Index numbers are of various types. Generally, they are categorized into the following three types.

1. Price index number: With regard to price, an index number of prices or price index is created. It is used to represent changes in the prices of a group of commodities over time. The price could be wholesale/producer or retail/consumer. There are two types of index numbers. They are:
• Wholesale price index number: The index number developed based on wholesale price is called the wholesale price index number. It is also called the producer’s index number.
• Retail price index number: If the price index number is developed based on retail price, then it is called a retail price index number. It is also called the consumer’s price index number or cost of living index number.
• Quantity index number: In relation to output, a quantity index number is calculated. It is used to track changes in the physical volume or quantity of goods (produced/ manufactured, distributed, or consumed) across various sectors of an economy over time. Quantity indexes include the index of agricultural production, the index of industrial production, the index of goods imported, and the index of goods exported.
• Value index number: A value index number is created to study the variation in the total value of a commodity or group of commodities over time. The total value, TV = P x Q, is found by multiplying the number of items by their price. Value indices include the index of retail sales, the index of export, and the index of imports.

### Usable terminology in constructing index number

The following are some notations and terminologies used in index number (price index number):

Po: Price of the commodities in the base year/ period.

Pi: Price of the commodities in the current year/ period.

qo: Quantity of a commodity consumed or purchased during the base year/ period.

q1: Quantity of a commodity consumed or purchased during the current year/ period.

P01: Price index number for the current year/ period with respect to the base year/ period.

P10: Price index number of base year/ period with respect to current year/ period.

W: Weight assigned to the commodities according to their relative importance in the group.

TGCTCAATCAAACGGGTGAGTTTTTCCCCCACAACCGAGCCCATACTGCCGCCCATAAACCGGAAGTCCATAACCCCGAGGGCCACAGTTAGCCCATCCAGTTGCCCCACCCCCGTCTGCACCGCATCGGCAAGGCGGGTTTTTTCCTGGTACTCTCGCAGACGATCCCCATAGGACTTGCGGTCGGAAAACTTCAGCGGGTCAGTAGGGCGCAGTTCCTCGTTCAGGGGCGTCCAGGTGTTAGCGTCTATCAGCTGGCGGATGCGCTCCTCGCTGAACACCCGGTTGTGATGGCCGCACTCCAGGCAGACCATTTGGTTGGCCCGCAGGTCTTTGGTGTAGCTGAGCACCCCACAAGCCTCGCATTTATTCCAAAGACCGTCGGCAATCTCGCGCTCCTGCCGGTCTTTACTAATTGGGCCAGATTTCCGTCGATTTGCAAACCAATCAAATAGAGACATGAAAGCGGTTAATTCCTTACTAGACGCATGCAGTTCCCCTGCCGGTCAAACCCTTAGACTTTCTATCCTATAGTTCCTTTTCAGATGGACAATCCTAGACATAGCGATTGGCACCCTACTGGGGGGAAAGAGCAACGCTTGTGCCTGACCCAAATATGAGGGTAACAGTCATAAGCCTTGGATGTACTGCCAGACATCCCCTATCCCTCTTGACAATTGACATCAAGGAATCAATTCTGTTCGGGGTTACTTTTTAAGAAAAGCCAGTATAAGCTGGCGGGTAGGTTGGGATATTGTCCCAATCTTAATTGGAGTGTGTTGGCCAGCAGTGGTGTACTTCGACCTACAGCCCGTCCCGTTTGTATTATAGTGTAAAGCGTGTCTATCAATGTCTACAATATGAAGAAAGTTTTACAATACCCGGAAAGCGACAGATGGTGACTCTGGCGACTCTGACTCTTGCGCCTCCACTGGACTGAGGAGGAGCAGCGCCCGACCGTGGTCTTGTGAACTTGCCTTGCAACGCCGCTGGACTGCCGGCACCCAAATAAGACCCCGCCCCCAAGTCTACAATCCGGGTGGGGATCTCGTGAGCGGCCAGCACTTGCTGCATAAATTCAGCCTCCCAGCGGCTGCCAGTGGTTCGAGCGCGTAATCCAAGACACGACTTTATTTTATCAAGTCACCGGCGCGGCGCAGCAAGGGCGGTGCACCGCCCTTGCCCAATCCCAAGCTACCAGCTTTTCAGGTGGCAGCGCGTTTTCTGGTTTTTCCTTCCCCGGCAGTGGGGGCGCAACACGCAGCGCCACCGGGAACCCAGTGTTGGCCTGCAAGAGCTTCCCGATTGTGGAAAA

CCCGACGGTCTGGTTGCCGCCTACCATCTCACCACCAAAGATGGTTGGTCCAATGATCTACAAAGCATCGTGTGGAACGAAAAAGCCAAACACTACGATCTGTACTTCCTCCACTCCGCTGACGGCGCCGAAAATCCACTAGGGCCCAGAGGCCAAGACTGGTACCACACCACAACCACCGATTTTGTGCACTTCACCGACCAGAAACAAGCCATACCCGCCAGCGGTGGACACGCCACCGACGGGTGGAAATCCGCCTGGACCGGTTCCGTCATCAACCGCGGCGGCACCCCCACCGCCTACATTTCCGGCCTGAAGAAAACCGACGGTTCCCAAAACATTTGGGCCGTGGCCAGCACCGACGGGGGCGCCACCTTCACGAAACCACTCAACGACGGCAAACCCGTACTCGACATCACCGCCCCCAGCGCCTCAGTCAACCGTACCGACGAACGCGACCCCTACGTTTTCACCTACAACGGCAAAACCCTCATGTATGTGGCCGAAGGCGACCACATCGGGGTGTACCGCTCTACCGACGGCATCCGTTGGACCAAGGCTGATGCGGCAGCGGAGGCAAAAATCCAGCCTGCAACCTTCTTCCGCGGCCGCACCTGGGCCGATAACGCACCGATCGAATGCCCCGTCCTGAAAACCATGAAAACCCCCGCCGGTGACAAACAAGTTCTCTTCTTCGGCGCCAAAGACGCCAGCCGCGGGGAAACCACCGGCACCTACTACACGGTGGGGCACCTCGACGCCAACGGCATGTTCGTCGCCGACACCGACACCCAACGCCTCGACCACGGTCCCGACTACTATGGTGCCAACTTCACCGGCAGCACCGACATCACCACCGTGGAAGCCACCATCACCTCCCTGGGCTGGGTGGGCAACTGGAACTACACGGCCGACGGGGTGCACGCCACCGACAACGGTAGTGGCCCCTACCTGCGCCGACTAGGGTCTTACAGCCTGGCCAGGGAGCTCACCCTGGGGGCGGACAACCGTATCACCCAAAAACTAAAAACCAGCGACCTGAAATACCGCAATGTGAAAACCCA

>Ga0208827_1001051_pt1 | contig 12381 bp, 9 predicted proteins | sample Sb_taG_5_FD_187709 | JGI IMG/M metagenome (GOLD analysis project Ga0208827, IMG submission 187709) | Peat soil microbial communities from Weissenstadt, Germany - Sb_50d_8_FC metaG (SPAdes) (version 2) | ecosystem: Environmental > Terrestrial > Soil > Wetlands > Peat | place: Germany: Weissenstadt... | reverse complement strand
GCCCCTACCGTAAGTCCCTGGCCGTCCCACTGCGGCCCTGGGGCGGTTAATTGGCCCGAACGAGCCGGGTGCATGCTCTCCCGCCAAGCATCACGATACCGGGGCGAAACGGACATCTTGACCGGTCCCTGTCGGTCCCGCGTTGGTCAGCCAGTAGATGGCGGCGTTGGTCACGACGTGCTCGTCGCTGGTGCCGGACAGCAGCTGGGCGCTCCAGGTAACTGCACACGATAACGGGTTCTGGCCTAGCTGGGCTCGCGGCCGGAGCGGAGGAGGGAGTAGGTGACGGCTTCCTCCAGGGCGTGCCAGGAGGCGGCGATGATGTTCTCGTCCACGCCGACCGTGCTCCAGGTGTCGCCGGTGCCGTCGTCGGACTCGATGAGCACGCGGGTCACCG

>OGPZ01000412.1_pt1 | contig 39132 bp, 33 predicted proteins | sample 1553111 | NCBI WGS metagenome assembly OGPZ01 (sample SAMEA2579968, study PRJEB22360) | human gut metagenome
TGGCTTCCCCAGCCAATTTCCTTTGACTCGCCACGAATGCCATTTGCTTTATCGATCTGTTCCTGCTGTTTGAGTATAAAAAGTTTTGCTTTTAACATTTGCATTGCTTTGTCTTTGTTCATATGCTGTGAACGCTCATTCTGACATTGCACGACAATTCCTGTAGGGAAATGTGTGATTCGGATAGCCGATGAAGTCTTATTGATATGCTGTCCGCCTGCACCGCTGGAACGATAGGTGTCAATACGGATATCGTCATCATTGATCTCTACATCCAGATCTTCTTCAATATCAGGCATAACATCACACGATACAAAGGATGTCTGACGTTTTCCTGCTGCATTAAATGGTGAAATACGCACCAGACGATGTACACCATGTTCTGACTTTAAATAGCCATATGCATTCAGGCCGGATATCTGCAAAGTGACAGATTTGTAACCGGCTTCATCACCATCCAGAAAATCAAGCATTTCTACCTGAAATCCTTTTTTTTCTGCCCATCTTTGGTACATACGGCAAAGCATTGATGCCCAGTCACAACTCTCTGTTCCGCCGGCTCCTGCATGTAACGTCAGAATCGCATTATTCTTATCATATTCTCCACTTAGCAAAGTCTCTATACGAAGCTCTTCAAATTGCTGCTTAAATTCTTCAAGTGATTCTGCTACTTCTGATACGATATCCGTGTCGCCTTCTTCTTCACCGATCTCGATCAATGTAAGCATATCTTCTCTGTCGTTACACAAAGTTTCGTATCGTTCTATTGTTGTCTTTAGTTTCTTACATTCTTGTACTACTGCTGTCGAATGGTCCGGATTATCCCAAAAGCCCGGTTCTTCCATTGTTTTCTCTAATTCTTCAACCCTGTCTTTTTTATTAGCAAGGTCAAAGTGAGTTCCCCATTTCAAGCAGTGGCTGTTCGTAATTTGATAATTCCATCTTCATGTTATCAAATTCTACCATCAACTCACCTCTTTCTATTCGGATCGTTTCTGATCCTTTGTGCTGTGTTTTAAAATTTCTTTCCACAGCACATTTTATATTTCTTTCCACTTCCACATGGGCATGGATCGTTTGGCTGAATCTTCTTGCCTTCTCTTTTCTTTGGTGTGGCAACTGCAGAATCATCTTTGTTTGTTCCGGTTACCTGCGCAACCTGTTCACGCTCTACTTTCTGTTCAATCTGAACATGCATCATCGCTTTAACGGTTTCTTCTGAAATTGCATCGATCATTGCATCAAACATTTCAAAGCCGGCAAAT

Base period: The year with respect to which comparisons are made. It is denoted by the suffix ‘0’. It is also called the reference period.

Current period: The year for which comparisons are required is called a current period. It is denoted by the suffix ‘1.’

### Steps in the construction of index number

The steps for the construction of an index number can be explained below:-

1. Purpose or objective of index number: Before constructing the index number, it is critical to understand its purpose. All other steps or problems are viewed through the lens of the purpose for which the specific index number is to be created. The type of index number to be created is determined by its purpose or objective.
2. Selection of base year: The year against which the price changes in subsequent years are compared and expressed as a percentage is referred to as the base year. A normal year should be the base year (free from abnormal conditions like war, famine, flood, etc). The base can be either fixed or chained.
3. Selection of commodities: The commodities chosen are determined by the index number’s purpose and type. When constructing the index number, only representative commodities are chosen.
4. Collecting prices: Prices should be collected from a large market and from sources that are unbiased and open to the public. The choice of wholesale or retail prices is determined by the type of price index number to be created. The collected prices should be averaged.
5. Selection of average: There are several types of averages, but the choice is usually between an arithmetic mean and a geometric mean. Although the arithmetic mean is easier to understand, the geometric mean is the best measure for measuring relative changes.